March 26, 2011

HB 3145

The bill has been assigned a number! HB 3145. Just a reminder of the main points before you call your area representatives:

1. Funding for LCDC Peer assistance program through license fees as was intended in previous legislation.

Chemical dependency counselors want to increase their relicensing fee nominally in order to support impaired peers to receive the same help we offer.

2. Eliminate the requirement that applicants for an LCDC license pass an oral examination to align Texas’ licensure requirements with International Certification & Reciprocity Consortium standards.

Currently LCDC applicants take both a written and an oral test that is cumbersome and costly. In order to keep requirements in Texas on the same page as international testing requirements and decrease logistical and financial hardships for individuals already underpaid.

3. Modify criminal history standards to address unintended consequences stemming from the passage of SB 155 in the 80th legislature.

Prior to the passage of SB 155, Texas Department of State Health Services allowed applicants to register as a counselor intern when they were within two years of meeting the time restrictions for different categories of crimes. It would be beneficial if DSHS may, but do not require, the waiting period if the applicants are successfully in completion of the peer assistance program.

March 25, 2011

Trouble Tree

A great isn't mine and unfortunately, have not been able to locate an author.

I hired a plumber to help me restore an old farmhouse, and after he had just finished a rough first day on the job, a flat tire made him lose an hour of work & his electric drill quit, his ancient one-ton truck refused to start. As I drove him home, he sat in stony silence.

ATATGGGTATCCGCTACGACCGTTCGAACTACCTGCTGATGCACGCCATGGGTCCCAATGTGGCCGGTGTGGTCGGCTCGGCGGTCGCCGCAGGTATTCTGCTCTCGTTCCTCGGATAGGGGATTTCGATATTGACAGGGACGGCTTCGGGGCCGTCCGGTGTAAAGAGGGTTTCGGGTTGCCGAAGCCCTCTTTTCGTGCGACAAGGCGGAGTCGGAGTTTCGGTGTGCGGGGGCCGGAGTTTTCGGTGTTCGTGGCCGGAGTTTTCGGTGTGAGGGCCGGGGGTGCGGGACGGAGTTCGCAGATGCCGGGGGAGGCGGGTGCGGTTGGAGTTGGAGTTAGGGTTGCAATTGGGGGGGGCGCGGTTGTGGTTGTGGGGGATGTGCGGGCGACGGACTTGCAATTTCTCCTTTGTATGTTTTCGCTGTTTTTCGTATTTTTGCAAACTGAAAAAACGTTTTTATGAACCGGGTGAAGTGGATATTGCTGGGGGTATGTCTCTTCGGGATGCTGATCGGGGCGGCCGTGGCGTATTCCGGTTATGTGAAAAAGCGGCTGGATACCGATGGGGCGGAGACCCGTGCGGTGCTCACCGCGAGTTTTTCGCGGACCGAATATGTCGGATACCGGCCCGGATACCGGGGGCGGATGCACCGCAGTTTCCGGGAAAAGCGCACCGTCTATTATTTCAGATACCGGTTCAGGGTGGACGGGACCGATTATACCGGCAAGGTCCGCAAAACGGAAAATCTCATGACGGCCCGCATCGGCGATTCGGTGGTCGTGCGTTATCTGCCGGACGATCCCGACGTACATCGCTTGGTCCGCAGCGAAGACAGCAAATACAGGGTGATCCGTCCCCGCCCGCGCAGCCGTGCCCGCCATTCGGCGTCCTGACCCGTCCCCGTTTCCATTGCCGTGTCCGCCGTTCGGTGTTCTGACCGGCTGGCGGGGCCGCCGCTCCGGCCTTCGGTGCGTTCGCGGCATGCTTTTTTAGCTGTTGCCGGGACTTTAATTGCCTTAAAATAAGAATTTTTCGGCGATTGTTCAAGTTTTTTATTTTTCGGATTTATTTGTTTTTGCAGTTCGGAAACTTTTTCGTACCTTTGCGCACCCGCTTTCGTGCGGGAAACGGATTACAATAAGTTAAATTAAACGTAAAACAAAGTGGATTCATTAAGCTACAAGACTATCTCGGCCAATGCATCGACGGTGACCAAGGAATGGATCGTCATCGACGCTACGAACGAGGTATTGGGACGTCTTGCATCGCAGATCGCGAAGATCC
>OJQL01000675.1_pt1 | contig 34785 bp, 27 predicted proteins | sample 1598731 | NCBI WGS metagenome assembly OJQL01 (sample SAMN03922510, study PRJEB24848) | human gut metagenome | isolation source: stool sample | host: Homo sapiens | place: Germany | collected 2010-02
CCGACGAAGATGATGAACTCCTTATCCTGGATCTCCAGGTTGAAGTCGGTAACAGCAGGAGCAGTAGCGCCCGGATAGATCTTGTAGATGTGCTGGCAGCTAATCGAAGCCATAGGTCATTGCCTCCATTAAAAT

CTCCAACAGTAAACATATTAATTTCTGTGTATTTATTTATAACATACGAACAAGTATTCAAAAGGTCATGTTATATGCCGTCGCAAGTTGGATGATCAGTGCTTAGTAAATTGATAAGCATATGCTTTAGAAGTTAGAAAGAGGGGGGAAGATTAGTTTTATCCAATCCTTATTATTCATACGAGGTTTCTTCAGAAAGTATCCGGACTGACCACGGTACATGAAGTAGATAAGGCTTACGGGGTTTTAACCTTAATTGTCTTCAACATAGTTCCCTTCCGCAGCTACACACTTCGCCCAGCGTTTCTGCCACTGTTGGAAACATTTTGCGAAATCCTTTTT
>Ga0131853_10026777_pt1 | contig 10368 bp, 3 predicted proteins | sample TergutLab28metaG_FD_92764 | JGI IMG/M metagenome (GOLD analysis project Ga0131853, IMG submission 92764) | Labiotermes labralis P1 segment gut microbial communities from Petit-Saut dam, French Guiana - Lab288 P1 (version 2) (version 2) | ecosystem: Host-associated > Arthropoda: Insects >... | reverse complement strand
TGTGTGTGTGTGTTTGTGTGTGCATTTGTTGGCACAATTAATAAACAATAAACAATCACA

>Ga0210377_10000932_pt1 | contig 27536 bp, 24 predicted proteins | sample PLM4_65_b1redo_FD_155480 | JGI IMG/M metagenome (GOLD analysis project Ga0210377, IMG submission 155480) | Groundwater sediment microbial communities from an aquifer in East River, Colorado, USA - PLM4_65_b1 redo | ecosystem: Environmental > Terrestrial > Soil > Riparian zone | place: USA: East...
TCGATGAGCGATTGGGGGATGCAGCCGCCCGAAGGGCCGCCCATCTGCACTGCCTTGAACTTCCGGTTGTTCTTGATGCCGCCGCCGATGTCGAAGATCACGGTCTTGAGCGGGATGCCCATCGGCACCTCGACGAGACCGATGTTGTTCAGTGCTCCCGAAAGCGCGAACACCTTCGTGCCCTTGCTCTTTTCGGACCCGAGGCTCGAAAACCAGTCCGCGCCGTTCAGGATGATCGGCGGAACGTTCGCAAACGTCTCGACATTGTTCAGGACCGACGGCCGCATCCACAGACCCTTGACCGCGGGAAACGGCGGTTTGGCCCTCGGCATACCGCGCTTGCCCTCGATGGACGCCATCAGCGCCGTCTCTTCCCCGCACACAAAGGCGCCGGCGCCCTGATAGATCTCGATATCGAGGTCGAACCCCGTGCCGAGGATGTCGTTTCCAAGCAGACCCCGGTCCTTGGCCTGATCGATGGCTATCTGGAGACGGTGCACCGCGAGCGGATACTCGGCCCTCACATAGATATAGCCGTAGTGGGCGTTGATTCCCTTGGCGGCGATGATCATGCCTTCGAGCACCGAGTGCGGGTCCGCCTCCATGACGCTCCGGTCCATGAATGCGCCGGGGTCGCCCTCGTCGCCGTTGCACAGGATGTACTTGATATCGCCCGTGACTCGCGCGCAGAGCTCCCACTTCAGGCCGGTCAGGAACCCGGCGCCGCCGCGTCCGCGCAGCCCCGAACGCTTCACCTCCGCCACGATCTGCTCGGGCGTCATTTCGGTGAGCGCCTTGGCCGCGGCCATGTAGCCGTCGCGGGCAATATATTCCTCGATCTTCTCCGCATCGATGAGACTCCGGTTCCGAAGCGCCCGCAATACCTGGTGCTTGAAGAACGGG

On arriving he invited me in to meet his family. As we walked toward the front door, he paused briefly at a small tree, touching the tips of the branches with both hands. Upon opening the door he had undergone an amazing transformation. His tanned face was wreathed in smiles and he hugged his two small children and gave his wife a kiss.

Afterward he walked me to the car. We passed the tree and my curiosity got the better of me. I asked him about what I had seen him do at the little tree.

"Oh, that's my trouble tree," he replied. "I know I can't help having troubles on the job, but one thing's for sure, those troubles don't belong in the house with my wife and the children. So I just hang them up on the tree every night when I come home and ask God to take care of them. Then in the morning I pick them up again." Funny thing is," he smiled", when I come out in the morning to pick them up, there aren't nearly as many as I remember hanging up the night before."

March 15, 2011

Mother Teresa

I found this to be something inspiring and on this seventh day of our Lenten season, I thought it appropriate. I hope you enjoy it, regardless of your spiritual beliefs.

Life is an opportunity, benefit from it.
Life is beauty, admire it.
Life is bliss, taste it.
Life is a dream, realize it.
Life is a challenge, meet it.
Life is a duty, complete it.
Life is a game, play it.
Life is a promise, fulfill it.
Life is sorrow, overcome it.
Life is a song, sing it.
Life is a struggle, accept it.
Life is a tragedy, confront it.
Life is an adventure, dare it.
Life is luck, make it.
Life is too precious, do not destroy it.
Life is life, fight for it.

~Mother Teresa

March 11, 2011

Headed Outdoors....

"It is the marriage of the soul with nature that makes the intellect fruitful
and gives birth to imagination".

~ Henry David Thoreau

March 05, 2011

The Wait....

A professional opportunity has recently been presented to me that peaked my interest. It is an area I believe I could perform well and learn a great deal at the same time. How often does that come along? I have talked with a number of the people involved. I have confided thoughts and received feedback from several people I trust. I believe this is the direction I want to go. Because I was not looking for the opportunity when it came along it felt even more of a path to investigate.